A Statute of Limitation is the period of time in which a party can file a lawsuit. After that period has elapsed, a party no longer has a right to sue. Different types of matters have different limitation periods. Here are some of the limitation periods in California.
Within 2 years. Personal injury or wrongful death due to assault or negligence. [Code of Civil Procedure Sec. 335.1]
Within 4 years. An action on a contract, obligation or liability based on an instrument in writing. [CCP Sec. 337(a)]
This includes most obligations on credit cards, since the consumer probably signed an agreement to pay the amounts due. It also includes an action to recover a personal loan if the payment was made by check, since the check is an instrument in writing.
Within 2 years. An action on a contract, obligation or liability not based on an instrument of writing [CCP Sec. 339]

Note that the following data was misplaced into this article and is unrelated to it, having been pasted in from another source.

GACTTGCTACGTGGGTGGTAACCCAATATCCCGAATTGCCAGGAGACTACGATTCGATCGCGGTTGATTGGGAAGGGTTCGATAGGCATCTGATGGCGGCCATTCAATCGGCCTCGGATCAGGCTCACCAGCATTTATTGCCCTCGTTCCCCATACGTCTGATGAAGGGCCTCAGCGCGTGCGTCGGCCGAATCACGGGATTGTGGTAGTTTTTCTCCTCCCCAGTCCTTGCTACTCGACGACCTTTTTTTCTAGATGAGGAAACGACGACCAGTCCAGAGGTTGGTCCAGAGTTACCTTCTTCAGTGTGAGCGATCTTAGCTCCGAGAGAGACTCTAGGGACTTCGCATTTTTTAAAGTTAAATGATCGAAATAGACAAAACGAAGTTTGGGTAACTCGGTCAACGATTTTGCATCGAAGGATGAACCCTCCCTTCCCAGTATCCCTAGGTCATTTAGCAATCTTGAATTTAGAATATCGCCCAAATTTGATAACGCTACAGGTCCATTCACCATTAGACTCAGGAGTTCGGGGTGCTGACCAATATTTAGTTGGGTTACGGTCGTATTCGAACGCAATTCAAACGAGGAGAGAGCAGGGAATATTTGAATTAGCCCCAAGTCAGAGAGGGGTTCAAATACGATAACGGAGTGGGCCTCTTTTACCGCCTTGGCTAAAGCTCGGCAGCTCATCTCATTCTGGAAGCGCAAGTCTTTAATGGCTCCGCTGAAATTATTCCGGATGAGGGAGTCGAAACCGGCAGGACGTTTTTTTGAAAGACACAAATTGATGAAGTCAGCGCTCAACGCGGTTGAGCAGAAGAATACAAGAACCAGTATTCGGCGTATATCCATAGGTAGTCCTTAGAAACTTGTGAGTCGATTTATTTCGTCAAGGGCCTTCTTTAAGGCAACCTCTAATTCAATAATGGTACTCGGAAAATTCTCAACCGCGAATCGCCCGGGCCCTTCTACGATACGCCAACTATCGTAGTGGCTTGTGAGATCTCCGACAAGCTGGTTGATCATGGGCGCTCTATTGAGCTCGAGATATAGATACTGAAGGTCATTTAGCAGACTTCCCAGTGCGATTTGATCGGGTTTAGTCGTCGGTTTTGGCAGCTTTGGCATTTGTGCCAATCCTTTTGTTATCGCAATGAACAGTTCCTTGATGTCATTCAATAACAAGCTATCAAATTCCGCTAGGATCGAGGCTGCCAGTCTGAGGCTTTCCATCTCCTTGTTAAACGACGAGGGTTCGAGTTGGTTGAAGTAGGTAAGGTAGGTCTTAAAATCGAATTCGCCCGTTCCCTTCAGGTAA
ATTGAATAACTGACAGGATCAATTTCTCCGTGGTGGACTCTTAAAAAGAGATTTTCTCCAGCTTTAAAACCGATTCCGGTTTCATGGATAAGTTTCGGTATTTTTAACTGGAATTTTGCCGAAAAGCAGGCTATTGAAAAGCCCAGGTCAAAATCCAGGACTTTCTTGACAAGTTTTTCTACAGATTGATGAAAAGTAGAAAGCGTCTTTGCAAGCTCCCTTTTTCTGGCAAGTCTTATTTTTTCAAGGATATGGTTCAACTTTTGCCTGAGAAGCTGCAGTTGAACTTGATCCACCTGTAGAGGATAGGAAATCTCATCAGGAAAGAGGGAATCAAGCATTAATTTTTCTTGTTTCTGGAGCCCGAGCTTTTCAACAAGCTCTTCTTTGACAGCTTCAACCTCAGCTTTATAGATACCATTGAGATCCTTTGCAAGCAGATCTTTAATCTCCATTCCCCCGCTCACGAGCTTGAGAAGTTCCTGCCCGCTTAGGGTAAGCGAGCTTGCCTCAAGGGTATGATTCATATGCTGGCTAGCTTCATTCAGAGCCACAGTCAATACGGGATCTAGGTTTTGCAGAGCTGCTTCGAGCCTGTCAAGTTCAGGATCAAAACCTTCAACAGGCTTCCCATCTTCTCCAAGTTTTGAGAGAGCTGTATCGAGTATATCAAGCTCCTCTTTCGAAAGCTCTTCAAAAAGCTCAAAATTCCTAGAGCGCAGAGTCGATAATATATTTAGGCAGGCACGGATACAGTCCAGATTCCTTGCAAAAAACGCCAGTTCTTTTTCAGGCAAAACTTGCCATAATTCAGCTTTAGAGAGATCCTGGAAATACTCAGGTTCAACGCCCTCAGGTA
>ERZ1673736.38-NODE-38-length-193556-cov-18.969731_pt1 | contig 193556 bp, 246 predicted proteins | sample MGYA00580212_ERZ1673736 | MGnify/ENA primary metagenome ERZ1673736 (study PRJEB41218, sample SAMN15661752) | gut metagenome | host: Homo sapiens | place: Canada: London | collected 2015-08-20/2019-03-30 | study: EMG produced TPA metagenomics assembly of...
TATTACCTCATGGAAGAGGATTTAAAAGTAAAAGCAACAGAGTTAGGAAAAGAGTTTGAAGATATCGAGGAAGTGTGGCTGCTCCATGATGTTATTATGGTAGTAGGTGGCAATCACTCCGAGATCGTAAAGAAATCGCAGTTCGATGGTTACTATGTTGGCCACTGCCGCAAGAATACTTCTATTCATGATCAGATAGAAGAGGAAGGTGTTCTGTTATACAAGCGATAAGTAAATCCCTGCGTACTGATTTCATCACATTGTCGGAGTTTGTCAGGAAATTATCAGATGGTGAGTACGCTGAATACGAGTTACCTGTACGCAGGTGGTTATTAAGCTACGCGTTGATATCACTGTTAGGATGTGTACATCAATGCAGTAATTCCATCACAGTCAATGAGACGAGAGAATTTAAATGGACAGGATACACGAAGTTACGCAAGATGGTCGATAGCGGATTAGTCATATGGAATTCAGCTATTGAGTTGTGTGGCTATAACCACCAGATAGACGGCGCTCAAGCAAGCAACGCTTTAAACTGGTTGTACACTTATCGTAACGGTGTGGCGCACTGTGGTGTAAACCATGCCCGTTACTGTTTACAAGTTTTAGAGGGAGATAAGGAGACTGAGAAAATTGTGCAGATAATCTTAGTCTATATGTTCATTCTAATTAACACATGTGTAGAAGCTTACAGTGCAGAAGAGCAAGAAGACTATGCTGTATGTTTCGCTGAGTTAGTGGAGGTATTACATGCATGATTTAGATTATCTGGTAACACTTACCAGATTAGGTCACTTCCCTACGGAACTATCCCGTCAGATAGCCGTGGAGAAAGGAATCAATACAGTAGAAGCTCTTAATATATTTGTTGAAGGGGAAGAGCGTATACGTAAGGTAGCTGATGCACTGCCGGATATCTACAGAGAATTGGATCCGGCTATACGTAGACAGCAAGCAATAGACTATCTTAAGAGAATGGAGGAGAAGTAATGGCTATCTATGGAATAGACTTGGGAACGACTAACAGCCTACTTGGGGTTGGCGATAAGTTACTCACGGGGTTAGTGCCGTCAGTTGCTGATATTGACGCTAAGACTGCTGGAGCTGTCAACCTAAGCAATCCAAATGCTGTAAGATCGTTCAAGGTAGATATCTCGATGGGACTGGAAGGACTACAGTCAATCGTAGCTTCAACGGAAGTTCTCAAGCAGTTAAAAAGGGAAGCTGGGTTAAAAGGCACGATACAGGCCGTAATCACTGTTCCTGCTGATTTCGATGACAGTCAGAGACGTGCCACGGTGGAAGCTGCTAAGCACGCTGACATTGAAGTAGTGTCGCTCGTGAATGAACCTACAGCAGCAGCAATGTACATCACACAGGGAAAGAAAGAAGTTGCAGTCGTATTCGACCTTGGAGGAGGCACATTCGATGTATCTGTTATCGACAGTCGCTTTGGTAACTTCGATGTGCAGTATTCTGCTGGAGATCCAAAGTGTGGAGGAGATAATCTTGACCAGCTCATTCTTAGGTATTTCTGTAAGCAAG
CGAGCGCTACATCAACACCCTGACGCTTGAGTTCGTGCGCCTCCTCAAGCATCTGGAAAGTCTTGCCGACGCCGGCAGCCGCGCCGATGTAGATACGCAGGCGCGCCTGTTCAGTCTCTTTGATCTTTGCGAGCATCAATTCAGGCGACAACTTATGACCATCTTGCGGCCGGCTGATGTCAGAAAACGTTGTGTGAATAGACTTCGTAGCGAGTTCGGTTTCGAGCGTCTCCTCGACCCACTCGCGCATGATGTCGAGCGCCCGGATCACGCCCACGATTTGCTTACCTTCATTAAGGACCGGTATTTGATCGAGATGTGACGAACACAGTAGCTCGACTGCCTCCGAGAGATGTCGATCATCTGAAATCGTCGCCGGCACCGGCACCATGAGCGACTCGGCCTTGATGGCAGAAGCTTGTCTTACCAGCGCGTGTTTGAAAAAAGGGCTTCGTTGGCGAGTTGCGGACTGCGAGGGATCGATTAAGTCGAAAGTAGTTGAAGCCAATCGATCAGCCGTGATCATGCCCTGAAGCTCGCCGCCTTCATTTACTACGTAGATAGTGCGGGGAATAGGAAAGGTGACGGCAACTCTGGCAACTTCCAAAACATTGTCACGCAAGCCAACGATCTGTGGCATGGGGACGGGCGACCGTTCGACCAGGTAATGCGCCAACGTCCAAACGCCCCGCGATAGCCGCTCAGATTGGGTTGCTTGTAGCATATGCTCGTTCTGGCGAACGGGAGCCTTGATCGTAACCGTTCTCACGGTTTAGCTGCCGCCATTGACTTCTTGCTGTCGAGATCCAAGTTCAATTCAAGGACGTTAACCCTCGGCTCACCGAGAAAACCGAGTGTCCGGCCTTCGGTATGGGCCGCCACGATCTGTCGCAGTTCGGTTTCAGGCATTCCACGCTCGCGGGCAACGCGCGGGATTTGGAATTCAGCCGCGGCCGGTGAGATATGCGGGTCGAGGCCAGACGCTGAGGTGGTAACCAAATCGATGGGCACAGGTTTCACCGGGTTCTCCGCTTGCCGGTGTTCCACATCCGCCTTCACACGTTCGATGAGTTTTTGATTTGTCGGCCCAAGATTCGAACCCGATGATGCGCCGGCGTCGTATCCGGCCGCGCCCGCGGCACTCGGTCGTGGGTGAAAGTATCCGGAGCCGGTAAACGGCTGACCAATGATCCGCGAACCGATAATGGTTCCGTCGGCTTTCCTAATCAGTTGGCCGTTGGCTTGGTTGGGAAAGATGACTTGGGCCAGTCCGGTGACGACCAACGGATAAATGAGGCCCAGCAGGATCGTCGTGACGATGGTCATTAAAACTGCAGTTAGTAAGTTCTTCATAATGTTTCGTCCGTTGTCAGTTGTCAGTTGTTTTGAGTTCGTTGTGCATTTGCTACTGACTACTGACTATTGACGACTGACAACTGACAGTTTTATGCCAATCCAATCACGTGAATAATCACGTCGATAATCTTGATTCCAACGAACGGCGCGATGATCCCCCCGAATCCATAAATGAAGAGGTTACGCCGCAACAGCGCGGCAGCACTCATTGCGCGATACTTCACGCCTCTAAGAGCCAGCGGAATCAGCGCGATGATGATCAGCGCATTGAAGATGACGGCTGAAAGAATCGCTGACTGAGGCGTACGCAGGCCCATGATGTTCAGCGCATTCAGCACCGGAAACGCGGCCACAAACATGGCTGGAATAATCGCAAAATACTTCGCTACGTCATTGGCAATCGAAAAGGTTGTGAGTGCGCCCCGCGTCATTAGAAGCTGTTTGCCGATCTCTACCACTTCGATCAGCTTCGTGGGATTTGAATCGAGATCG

Some may wonder, “What sort of contract would not be based on a written instrument?”
A contract need not be in writing to be binding. If, for example, Mary and Joe verbally agree that Mary will paint Joe’s house for $5,000, that is a contract, though not in writing. As a practical matter, it is much better to have a contract in writing, as it will be easier to prove what the parties agreed to.
Within 6 years. An action to enforce an obligation to pay a “negotiable instrument.” The 6 years runs from the due date, or if the due date is accelerated, within six years after the accelerated due date. [California Commercial Code Sec. 3118(a)]
A negotiable instrument is one that can be transferred or assigned. For example, if you borrow $10,000 from Joe, and sign a promissory note to pay $11,000 in one year (10% interest), then Joe could sell the note to Mary, and if you failed to make payment, Mary could sue you within 6 years after the note was due.
A promissory note differs from a credit card obligation or simple loan in that it contains a promise to pay a definite amount at a certain time, and is “payable to order or bearer,” meaning that it can be transferred.